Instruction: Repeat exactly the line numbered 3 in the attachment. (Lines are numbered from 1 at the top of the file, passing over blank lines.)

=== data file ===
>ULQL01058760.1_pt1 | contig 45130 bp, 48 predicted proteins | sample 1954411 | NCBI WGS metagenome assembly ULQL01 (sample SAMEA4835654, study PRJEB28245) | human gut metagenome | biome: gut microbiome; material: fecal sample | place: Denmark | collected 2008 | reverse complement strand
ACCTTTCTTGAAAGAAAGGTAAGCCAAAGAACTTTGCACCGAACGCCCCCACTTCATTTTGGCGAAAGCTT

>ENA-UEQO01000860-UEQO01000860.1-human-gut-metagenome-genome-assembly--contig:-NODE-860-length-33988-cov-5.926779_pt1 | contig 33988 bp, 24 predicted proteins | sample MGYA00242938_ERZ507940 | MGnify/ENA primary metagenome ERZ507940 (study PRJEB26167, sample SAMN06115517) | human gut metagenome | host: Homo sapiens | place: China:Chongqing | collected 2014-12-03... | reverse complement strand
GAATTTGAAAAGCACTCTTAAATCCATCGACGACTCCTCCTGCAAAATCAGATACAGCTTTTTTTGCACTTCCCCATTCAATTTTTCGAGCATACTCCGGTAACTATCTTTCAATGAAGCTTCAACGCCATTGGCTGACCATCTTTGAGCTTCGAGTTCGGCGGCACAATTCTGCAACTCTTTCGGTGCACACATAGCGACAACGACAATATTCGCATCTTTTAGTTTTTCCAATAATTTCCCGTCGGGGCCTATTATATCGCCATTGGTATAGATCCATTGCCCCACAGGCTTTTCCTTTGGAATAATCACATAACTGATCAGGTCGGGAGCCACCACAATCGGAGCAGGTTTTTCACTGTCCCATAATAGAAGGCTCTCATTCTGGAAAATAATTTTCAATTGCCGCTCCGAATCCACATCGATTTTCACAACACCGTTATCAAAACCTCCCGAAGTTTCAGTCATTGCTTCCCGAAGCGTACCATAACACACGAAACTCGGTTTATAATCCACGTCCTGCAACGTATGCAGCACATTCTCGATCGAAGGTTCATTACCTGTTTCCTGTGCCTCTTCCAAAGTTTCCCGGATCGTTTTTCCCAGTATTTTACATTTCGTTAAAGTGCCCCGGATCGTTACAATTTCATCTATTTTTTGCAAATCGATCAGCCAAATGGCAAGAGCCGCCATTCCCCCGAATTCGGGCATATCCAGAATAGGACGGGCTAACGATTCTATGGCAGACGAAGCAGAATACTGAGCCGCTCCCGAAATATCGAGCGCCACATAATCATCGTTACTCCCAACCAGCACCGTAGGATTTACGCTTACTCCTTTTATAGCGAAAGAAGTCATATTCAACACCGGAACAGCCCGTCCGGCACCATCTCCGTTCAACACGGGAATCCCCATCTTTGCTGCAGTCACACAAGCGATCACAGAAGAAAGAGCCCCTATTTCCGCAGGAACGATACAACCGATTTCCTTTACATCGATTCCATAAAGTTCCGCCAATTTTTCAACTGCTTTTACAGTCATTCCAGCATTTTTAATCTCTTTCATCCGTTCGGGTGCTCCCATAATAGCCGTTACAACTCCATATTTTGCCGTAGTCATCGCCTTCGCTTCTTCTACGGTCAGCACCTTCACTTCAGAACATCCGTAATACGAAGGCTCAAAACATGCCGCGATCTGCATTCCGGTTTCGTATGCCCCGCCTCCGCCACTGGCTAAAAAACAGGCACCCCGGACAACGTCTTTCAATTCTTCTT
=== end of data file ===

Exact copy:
>ENA-UEQO01000860-UEQO01000860.1-human-gut-metagenome-genome-assembly--contig:-NODE-860-length-33988-cov-5.926779_pt1 | contig 33988 bp, 24 predicted proteins | sample MGYA00242938_ERZ507940 | MGnify/ENA primary metagenome ERZ507940 (study PRJEB26167, sample SAMN06115517) | human gut metagenome | host: Homo sapiens | place: China:Chongqing | collected 2014-12-03... | reverse complement strand